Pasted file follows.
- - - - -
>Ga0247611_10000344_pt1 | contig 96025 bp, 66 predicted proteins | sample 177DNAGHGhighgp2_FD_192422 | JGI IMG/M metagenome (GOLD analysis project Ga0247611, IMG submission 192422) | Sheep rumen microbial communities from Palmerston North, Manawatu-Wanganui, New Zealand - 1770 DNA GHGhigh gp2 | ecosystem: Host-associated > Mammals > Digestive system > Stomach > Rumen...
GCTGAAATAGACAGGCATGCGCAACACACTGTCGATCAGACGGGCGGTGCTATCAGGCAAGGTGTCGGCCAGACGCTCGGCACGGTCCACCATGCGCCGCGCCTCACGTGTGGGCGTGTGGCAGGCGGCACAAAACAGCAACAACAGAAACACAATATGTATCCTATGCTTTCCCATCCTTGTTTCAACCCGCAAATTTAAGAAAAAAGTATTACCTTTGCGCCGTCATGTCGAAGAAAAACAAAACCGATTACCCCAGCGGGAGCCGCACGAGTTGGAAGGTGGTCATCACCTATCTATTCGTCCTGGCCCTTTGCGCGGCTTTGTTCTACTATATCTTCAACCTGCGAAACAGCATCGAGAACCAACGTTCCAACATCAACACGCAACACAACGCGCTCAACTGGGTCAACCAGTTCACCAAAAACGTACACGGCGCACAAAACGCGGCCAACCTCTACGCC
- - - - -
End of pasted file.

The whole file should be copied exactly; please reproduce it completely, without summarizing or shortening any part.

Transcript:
>Ga0247611_10000344_pt1 | contig 96025 bp, 66 predicted proteins | sample 177DNAGHGhighgp2_FD_192422 | JGI IMG/M metagenome (GOLD analysis project Ga0247611, IMG submission 192422) | Sheep rumen microbial communities from Palmerston North, Manawatu-Wanganui, New Zealand - 1770 DNA GHGhigh gp2 | ecosystem: Host-associated > Mammals > Digestive system > Stomach > Rumen...
GCTGAAATAGACAGGCATGCGCAACACACTGTCGATCAGACGGGCGGTGCTATCAGGCAAGGTGTCGGCCAGACGCTCGGCACGGTCCACCATGCGCCGCGCCTCACGTGTGGGCGTGTGGCAGGCGGCACAAAACAGCAACAACAGAAACACAATATGTATCCTATGCTTTCCCATCCTTGTTTCAACCCGCAAATTTAAGAAAAAAGTATTACCTTTGCGCCGTCATGTCGAAGAAAAACAAAACCGATTACCCCAGCGGGAGCCGCACGAGTTGGAAGGTGGTCATCACCTATCTATTCGTCCTGGCCCTTTGCGCGGCTTTGTTCTACTATATCTTCAACCTGCGAAACAGCATCGAGAACCAACGTTCCAACATCAACACGCAACACAACGCGCTCAACTGGGTCAACCAGTTCACCAAAAACGTACACGGCGCACAAAACGCGGCCAACCTCTACGCC